Chile/Argentina: Villa O’Higgins to El Chaltén – Lakes, Mountains and singletrack

The focus of a fair amount of reckoning, and not a little agitating – the boat, track, boat crossing back into Argentina has garnered considerable notoriety amongst those on 2 wheels.  Our timing coinciding with others and available fuel meant that our passage across Lago O’Higgins went ahead.  Plan B via Paso Rio Mayer was left confirmed, but un-tried.

Huddled together for chat and warmth, we number 9 cyclists – a funnelling point on our way south
Jo gets busy replacing spokes with reckoning-fellowship from Thomas – a multitude of bikes racked up behind.
A mighty story or two could be garnered from these steeds. The bike geek in me counts Brooks England leather saddles, Rohloff hubs and Surly Long-Haul Truckers...
My imagination twists, and sees Jo at one with a harp – not spokes on a wheel that repeatedly betray him by snapping. (photo S.Hedges)

Our arrival at Candelaria Mancilla was greeted by a host of our brethren.  Some keen to recount every wrinkle of the trail that awaited us before Lago del Desierto and our next boat – others more reticent, maybe anticipating their ability to progress in this time of uncertainty.  There is a family with 2 children riding their own bicycles – they appear fresh and enthused – heartening.  We re-load our bikes and move on up to check-out of Chile and escape the crowd.  The control point even has a hitching rail for horses – a bit of a different pace.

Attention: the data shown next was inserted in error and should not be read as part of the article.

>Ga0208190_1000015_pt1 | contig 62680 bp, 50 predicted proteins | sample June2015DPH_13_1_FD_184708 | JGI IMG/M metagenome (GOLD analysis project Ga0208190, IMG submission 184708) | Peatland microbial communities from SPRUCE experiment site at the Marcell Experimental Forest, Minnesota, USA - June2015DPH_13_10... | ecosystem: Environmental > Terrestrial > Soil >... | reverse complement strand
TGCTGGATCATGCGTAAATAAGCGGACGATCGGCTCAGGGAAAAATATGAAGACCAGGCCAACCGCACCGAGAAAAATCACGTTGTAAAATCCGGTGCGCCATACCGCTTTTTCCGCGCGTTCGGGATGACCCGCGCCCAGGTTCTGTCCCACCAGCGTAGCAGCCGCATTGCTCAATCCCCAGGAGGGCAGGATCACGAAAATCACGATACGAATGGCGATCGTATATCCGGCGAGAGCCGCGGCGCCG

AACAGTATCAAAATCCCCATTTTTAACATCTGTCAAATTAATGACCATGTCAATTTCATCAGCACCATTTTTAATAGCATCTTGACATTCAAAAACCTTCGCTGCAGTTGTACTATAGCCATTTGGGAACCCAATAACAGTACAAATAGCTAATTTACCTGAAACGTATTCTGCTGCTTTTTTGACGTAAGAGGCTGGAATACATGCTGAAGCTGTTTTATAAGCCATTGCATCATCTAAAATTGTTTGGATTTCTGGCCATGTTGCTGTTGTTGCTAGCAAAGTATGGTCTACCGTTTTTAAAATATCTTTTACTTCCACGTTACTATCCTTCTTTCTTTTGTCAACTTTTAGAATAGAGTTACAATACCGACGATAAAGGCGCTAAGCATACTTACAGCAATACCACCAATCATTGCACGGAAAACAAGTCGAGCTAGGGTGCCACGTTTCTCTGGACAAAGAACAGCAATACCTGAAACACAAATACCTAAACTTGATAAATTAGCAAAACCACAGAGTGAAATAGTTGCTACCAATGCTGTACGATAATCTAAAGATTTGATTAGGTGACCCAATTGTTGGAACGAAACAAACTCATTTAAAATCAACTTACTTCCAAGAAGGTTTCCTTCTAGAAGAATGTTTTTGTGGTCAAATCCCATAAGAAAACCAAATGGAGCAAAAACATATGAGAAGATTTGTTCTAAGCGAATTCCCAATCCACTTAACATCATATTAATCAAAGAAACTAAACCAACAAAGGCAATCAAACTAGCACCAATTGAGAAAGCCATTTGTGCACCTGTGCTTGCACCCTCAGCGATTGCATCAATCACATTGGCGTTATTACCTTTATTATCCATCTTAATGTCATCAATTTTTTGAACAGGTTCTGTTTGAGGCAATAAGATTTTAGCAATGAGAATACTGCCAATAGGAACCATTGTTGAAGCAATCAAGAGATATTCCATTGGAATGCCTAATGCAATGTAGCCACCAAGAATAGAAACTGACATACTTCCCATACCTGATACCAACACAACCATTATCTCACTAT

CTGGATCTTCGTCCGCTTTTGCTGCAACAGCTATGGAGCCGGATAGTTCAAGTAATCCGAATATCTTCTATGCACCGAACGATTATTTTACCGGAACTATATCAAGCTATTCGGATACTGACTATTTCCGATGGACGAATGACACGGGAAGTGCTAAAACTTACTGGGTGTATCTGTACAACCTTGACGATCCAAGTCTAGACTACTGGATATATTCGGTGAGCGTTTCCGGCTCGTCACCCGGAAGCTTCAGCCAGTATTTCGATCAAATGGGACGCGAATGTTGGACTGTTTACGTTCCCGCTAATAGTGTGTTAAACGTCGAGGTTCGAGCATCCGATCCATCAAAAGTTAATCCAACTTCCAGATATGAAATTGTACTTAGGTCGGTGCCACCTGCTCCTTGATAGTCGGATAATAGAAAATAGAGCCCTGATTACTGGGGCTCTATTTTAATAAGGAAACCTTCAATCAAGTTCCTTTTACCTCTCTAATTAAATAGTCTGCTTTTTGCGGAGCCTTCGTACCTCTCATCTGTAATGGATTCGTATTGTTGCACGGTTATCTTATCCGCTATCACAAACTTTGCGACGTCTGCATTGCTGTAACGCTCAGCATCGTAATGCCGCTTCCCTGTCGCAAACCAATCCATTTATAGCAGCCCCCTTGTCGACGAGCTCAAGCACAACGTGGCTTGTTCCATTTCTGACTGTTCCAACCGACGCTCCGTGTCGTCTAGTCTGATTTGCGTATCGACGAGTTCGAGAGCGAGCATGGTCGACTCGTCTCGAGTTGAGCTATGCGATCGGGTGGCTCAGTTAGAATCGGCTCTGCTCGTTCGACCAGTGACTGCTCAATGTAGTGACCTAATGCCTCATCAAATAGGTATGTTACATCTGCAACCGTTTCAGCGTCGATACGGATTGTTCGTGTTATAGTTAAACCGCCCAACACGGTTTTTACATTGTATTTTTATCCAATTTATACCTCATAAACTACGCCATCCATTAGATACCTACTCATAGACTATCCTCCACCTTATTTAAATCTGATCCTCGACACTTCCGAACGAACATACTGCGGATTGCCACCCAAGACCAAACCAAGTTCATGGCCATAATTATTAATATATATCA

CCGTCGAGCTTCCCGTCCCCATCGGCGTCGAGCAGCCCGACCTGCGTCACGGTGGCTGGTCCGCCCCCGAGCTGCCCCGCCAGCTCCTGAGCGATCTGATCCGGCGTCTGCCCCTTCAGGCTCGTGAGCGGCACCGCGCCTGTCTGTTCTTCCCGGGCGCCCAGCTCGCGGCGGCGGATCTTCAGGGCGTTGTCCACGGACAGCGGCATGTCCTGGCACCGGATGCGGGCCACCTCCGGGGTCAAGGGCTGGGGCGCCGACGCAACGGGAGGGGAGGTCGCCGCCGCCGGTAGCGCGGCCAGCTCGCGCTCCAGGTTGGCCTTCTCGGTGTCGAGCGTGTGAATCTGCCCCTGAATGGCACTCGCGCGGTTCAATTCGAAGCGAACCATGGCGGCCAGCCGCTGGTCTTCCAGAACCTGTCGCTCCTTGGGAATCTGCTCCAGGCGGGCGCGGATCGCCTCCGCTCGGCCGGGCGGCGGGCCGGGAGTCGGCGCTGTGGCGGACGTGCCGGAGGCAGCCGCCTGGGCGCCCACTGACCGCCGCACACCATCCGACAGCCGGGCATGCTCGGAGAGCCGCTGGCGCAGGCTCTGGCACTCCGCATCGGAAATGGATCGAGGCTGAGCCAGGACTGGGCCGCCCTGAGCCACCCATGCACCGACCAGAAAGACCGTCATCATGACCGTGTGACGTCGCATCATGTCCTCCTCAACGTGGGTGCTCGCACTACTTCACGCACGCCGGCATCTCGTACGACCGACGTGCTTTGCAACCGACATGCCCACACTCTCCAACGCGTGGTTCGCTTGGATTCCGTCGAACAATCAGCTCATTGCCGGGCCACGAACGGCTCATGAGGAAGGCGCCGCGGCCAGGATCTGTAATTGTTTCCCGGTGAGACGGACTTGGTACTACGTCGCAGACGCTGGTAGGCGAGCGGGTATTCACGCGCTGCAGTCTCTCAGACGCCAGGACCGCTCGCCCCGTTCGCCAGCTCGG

Very nearly all rideable, but with a few steep bits early on, the 2-track heads to the Argentine border.
Then the fun begins – literally. Sarah ghosting along the walking trail down towards Lago del Desierto. We bubble and chatter with enthusiasm for trails past and future as our bikes twist and turn over roots and drops.
Some of it is a bit more soggy. Others who passed that way the next morning said they’d ridden frozen mud, rather than this reminder of Tasmanian bush-walking.
Another reminder of Tasmania - there is even fagus to prompt pondering of trails walked, and those yet in our future.
The trail opens at a hill-crest and shows us Cerro Fitzroy in all her glory with our second lake below, the Patagonia of our imaginings is there in full measure.
El Chaltén balances precariously on the slippery slopes of tourist-dom, but the disparate collection of houses a little above the cafés and tour boutiques has a more individual and quirky air. “La Casa de Jesús” is home to a constantly changing population of musicians, artists and passing cyclists. I even manage to find an Asturian Gaitero to play tunes with – a supreme joy to both of us – a grace un-looked for. (photo S.Hedges)
For the first time since northern México, I go walking – and find that my knees and leg muscles are not good for much other than cycling at the moment. Cerro Torre inspires thoughts of movement on rock.
Unable to contemplate an ‘out and back’, a circuit is made, passing some onlookers
Some not so happy...
The highpoint of the day and the last point before axes and crampons are needed – maybe some other day?


    • Helen – We’ve done quite well for Condors – first saw them in Peru, and most recently in Torres del Paine – hanging pretty much still about 20m from the road in the stunningly strong winds we had. Fantastic.

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